This answer aims to build on the general approach that Martin has provided, which overall makes a reasonable summation based on the data provided. IR is not really my specialty, but there is some more information that we can get out of the NMR data which should be helpful, and more reliable (in my opinion) than the IR data. Unfortunately, I am away away from my office for the next week, so cannot provide immediate references to support some statements here, so you'll have to take some things on face value. Let's begin with an overall summary of what data we have:
A partial 1H NMR spectrum, with only some of the peaks integrated. This is an expanded region of what we can assume to be a 500MHz (based on the export path). The linewidths are broad, and there is no clear source to allow confirmation of correct calibration. We therefore need to make two assessments:
- The calibration is incorrect, and the peak at 7.15, which has no integration, is in fact the residual CHCl3, and all chemical shifts need to adjust downfield (0.09-0.11 depending on what value for CHCl3 in CDCl3 you use; I use 7.26. For simplicity, let's adjust the chemical shifts downfield by +0.1ppm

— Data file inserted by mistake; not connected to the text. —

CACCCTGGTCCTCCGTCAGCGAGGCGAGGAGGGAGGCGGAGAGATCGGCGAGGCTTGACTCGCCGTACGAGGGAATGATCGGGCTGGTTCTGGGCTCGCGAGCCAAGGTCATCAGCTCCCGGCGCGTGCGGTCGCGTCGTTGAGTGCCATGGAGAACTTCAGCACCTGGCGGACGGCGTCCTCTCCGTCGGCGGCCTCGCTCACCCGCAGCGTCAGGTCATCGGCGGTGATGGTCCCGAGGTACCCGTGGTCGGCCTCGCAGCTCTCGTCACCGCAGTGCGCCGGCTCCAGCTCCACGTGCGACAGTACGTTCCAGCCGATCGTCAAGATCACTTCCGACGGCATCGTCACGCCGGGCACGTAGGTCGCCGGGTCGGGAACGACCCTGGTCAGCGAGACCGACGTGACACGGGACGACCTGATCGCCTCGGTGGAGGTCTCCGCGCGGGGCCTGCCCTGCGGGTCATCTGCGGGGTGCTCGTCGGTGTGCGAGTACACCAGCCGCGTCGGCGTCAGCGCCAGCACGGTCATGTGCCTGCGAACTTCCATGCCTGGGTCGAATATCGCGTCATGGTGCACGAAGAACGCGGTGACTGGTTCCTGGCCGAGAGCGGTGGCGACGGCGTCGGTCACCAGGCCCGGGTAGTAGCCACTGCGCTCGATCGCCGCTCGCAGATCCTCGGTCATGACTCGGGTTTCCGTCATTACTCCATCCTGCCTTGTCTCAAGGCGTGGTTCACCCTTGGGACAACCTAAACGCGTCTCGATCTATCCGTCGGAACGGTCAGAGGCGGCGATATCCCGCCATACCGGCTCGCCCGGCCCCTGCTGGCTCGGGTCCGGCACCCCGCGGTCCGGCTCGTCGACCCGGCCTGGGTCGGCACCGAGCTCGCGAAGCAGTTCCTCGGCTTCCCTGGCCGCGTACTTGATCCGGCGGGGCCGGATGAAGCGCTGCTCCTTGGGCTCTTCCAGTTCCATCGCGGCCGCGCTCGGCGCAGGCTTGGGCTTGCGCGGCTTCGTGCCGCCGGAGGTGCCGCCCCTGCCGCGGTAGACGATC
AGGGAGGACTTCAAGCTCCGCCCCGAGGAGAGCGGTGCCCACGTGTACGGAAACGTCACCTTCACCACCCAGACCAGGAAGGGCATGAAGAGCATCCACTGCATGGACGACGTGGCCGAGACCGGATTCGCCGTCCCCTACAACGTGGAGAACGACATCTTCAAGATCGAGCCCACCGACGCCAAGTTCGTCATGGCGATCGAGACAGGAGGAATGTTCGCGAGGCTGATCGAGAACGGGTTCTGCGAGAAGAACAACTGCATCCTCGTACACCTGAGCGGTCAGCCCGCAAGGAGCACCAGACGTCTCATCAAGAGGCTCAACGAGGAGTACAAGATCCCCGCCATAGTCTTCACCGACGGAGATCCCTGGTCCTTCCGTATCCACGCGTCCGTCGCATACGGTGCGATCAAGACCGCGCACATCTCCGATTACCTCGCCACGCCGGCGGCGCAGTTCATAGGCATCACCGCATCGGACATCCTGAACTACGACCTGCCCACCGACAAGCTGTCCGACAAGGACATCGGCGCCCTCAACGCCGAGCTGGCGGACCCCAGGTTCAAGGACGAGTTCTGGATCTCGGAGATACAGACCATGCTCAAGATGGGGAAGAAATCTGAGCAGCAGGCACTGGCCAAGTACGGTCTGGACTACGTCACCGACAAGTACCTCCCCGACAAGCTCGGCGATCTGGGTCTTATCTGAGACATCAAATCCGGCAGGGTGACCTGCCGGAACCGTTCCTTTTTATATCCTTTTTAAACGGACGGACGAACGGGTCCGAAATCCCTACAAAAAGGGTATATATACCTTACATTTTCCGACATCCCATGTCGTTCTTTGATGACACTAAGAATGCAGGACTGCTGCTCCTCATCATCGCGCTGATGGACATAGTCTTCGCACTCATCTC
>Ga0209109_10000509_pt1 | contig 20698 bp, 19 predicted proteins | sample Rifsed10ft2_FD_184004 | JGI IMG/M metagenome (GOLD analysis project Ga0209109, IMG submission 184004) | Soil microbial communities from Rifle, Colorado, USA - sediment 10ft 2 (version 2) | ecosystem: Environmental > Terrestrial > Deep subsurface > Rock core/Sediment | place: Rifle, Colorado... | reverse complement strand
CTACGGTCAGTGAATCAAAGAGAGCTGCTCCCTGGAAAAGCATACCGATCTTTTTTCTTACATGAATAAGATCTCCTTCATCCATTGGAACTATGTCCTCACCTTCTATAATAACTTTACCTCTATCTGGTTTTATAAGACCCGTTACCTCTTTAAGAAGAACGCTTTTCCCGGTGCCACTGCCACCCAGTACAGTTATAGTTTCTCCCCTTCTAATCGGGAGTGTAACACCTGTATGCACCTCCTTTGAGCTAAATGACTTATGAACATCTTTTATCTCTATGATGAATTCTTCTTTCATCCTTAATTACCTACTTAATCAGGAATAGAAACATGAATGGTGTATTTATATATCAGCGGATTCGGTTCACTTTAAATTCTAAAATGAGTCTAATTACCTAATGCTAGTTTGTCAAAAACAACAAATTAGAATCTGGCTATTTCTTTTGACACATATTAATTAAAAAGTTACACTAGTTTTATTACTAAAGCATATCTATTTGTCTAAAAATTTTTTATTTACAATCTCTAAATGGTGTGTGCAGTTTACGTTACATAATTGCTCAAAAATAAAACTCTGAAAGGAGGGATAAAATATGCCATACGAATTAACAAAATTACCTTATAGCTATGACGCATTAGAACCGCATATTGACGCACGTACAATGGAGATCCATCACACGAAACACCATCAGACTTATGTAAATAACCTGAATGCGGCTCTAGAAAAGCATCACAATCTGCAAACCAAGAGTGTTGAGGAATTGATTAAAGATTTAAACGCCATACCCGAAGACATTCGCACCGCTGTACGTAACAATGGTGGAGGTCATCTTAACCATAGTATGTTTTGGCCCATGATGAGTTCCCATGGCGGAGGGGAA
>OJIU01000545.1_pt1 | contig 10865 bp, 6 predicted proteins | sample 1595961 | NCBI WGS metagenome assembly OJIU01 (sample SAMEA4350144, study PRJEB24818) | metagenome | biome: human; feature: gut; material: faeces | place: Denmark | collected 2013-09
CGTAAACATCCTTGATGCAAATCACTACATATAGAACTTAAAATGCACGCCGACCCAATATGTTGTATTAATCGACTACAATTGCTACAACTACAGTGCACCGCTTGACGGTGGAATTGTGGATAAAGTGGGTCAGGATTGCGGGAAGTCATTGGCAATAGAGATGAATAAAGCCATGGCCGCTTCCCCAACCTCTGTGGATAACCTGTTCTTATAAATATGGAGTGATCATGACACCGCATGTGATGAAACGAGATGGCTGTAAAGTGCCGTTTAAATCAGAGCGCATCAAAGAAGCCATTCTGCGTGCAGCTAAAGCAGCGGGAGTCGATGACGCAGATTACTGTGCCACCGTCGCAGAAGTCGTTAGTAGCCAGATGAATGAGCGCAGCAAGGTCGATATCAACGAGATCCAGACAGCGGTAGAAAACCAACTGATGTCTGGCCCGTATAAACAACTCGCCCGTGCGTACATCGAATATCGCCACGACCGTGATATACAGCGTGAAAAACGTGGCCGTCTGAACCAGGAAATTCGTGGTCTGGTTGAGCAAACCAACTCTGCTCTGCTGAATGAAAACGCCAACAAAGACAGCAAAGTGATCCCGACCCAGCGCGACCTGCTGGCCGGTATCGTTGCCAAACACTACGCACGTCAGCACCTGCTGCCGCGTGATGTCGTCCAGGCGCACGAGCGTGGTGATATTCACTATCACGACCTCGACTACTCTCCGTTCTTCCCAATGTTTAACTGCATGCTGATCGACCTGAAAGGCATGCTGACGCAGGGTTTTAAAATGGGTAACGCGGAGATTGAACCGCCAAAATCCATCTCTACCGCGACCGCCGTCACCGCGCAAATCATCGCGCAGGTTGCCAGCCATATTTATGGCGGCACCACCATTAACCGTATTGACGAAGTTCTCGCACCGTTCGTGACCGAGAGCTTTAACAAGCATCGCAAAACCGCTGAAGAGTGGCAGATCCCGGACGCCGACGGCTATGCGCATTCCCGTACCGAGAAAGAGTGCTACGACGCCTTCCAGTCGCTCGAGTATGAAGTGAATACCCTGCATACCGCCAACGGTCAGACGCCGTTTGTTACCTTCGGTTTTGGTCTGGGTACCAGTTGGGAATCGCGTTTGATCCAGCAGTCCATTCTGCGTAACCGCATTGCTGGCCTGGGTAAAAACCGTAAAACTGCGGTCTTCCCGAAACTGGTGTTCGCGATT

- The calibration is correct, in which case the peak at 7.15 cannot be discounted, and should therefore have its integral determined.
A full display NMR spectrum would be very useful here to look for underlying exchange broadened proton signals. This might occur anywhere from about 2-15ppm, and may be very broad such that they appear as a hump in the baseline, but even in CDCl3, we should see them, and
An IR spectrum which looks to have been run at pretty low concentration. I did not see your original IR spectrum, and wonder why you needed to redo it. What would be nice to know is whether the ratio of intensities for your absorbance peaks are the same for both IR data sets; particularly did the ratio of the broad stretch at 3422 change with respect to absorbances at 3019, 763 and 692?
Your sample is a solid, as you mention in one of your comments. This would be a useful peice of information to have from the start. It is soluble in dichloromethane.